MARLBORO, NY – With the passing of yet another iconic wrestler at a young age this past week in King Kong Bundy, I was reminded how much a fan of the fake sport I once was. It truly was the Golden Age of Wrestling, as the World Wrestling Federation had memorable characters and plot lines for every person imaginable. Recently, I saw the Mickey Rourke film The Wrestler and came away dumbfounded at how lonely a life a professional wrestler must live as their lifeblood becomes the roar, boos, and reaction of the crowds they perform in front of. Here are some of my favorite and obscure grapplers from the mid-1980’s to the early ’90’s.
Love him or hate him, Vince McMahon was/is a marketing genius as he capitalized on every demographic. His list of African-American performers was long during this era. There was 70’s holdover Tony Atlas who paired with The Rock’s father, Rocky Johnson, as a formidable tag team duo. S.D. “Special Delivery” Jones was a lovable loser who would be fodder to the better villains during the time. Don’t forget the diminutive Koko B. Ware and his colorful bird “Frankie” who would accompany the wrestler into the squared circle. This guy always reminded me of a singer in an all black super-group like The Commodores or Earth, Wind & Fire. JYD or the Junk Yard Dog was another special character, complete with a leather studded collar and heavy gauged chain leash who had a decent run as a fan favorite with a long running feud against Greg “The Hammer” Valentine (King of the Figure Four Leg Lock). Equal opportunity was on display in the WWF managerial ranks as Slick a.k.a The Doctor of Style tutored many of wrestling foils. Think Mitch “Blood” Green with a haircut and a lazy tongue.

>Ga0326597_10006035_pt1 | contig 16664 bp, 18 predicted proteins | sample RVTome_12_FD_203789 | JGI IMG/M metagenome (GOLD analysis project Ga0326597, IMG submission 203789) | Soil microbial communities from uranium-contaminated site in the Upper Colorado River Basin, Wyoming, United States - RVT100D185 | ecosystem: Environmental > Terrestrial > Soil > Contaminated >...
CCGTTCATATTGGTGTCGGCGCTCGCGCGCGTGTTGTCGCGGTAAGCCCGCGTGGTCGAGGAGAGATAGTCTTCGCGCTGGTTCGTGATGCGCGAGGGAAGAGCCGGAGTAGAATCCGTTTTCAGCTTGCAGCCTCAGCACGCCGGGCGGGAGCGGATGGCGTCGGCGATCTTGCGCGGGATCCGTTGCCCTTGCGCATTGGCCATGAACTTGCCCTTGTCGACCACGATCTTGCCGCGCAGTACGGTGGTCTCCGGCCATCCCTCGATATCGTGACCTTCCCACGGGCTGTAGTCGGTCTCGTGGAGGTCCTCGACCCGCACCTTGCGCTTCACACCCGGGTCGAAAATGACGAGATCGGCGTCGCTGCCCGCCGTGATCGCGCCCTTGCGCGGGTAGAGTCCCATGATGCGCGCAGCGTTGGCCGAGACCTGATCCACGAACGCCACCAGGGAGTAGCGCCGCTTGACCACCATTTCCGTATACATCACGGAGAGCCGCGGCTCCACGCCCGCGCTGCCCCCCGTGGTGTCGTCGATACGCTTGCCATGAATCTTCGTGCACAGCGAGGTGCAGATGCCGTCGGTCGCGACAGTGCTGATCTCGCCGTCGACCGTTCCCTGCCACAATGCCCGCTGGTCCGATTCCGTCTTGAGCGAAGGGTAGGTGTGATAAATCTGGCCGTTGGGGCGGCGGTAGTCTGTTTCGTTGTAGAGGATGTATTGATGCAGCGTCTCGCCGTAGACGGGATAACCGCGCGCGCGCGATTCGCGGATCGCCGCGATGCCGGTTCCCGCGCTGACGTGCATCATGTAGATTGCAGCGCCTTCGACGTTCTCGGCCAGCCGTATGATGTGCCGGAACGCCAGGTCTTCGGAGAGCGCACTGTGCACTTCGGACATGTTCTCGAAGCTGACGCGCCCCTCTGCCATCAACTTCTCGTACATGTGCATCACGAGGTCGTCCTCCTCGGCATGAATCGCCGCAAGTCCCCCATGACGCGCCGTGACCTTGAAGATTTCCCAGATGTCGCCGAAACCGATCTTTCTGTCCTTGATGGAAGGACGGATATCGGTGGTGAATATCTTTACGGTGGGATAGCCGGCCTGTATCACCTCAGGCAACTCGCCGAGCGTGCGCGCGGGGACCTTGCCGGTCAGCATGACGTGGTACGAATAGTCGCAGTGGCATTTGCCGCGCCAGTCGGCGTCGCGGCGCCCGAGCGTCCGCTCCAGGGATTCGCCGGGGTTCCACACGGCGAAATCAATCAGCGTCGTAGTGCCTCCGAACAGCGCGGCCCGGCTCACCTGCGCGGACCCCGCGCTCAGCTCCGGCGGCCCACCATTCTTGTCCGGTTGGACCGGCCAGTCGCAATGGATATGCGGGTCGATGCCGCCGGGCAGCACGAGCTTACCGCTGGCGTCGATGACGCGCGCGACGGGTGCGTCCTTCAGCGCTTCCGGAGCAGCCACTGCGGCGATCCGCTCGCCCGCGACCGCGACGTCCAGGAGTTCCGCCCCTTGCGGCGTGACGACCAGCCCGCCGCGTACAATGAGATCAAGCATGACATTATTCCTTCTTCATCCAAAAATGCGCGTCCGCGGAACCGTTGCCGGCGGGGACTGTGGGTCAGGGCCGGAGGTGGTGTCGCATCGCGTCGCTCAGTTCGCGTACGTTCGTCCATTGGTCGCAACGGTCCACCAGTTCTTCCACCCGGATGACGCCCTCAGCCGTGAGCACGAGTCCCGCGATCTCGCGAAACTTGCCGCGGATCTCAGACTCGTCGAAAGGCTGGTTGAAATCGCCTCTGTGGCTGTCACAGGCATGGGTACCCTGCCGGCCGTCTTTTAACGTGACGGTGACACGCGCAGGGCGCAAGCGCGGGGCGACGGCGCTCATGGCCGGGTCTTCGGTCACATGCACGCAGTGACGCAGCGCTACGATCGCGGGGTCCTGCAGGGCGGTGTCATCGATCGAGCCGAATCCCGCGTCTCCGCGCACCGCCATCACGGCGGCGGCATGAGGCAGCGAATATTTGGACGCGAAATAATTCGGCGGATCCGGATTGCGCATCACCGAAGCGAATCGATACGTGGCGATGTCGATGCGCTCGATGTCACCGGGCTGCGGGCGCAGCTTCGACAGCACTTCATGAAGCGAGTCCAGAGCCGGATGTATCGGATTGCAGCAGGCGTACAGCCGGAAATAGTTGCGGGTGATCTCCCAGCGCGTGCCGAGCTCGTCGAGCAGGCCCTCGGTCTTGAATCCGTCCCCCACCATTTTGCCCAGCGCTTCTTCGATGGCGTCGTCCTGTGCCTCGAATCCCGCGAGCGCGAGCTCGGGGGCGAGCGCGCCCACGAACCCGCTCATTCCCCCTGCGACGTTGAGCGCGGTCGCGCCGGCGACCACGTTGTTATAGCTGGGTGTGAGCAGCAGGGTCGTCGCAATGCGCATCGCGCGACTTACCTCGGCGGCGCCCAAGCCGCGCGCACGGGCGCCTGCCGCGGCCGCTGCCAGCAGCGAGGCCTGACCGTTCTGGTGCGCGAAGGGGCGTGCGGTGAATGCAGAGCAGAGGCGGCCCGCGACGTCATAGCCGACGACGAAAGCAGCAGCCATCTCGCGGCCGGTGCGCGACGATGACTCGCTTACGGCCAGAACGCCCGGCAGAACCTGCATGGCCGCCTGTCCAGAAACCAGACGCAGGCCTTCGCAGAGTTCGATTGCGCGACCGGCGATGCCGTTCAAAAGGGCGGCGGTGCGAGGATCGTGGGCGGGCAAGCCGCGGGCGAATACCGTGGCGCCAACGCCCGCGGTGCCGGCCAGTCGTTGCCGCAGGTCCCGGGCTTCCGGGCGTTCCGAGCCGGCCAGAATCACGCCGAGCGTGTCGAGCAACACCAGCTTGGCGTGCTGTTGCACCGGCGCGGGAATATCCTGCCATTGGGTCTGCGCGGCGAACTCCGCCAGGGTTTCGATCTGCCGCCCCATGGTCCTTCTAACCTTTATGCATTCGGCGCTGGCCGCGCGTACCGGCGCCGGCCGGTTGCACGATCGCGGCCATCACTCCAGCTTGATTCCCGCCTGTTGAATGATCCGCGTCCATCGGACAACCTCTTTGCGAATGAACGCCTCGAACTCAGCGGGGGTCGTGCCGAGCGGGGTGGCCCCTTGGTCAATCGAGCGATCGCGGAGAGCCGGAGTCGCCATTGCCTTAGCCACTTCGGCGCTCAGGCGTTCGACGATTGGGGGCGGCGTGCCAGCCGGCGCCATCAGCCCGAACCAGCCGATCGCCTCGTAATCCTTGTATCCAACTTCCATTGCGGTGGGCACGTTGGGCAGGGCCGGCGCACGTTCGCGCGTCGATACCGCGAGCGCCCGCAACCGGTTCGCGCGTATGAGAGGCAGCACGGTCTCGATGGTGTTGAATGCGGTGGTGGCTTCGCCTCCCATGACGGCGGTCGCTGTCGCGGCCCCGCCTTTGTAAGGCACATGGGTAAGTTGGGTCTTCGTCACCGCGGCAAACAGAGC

I’m not sure why indigenous island wrestlers littered McMahon’s sport during this Golden Age as Superfly Jimmy Snuka took a few coconuts to the head courtesy of Rowdy Roddy Piper during a Piper’s Pit segment and thus paved the way for The Tonga Kid, The Wild Samoans, and King Tonga. There had to be some political angle to justify this influx of islanders.
And as the ring announcer would scream, “From parts unknown...” there was The Missing Link, Doink The Clown (a cross between Beetlejuice and Ronald Mac Donald), the Ultimate Warrior and his sometimes combatant Papa Shango–a voodoo priest. The Masked Superstar also hailed from the same unknown geography as all these misfits.
There were Italians, Leapin’ Lanny Poffo (later billed as The Genius), a true “tomato can” Salvatore Bellomo, Steve Lombardi or as he was later known as The Brooklyn Brawler, and the unforgettable Capt. Lou Albano. There were Russians and other communists. There even were Hillbillies. This eclectic group of wrestlers definitely entertained those who tuned in or went to sold out arenas. If it wasn’t for the smash success of this Golden Era of wrestling there would have been no XFL (Extreme Football League) and in turn some of the innovation that this aborted rival football league provided in the form of current NFL production value.
Think about that. All the world’s a stage and all these athletes merely players but memorable one’s to this old wrestling fan.
Leave your thoughts below and come back tomorrow for a man who wrestles with his sports allegiances, Buddy Diaz.